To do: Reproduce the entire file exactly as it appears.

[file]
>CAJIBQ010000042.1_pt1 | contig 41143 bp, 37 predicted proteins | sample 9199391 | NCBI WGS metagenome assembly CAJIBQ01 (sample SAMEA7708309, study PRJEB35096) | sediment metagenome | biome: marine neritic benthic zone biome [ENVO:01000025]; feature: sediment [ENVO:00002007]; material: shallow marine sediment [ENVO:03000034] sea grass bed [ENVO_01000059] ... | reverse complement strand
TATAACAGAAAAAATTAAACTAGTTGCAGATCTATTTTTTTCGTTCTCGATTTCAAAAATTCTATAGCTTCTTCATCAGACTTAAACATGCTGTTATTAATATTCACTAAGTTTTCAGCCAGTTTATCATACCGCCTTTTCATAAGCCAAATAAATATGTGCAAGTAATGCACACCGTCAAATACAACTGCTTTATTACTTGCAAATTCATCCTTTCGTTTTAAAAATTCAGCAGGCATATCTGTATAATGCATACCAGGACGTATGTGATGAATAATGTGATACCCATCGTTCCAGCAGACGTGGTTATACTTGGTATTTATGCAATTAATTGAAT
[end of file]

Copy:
>CAJIBQ010000042.1_pt1 | contig 41143 bp, 37 predicted proteins | sample 9199391 | NCBI WGS metagenome assembly CAJIBQ01 (sample SAMEA7708309, study PRJEB35096) | sediment metagenome | biome: marine neritic benthic zone biome [ENVO:01000025]; feature: sediment [ENVO:00002007]; material: shallow marine sediment [ENVO:03000034] sea grass bed [ENVO_01000059] ... | reverse complement strand
TATAACAGAAAAAATTAAACTAGTTGCAGATCTATTTTTTTCGTTCTCGATTTCAAAAATTCTATAGCTTCTTCATCAGACTTAAACATGCTGTTATTAATATTCACTAAGTTTTCAGCCAGTTTATCATACCGCCTTTTCATAAGCCAAATAAATATGTGCAAGTAATGCACACCGTCAAATACAACTGCTTTATTACTTGCAAATTCATCCTTTCGTTTTAAAAATTCAGCAGGCATATCTGTATAATGCATACCAGGACGTATGTGATGAATAATGTGATACCCATCGTTCCAGCAGACGTGGTTATACTTGGTATTTATGCAATTAATTGAAT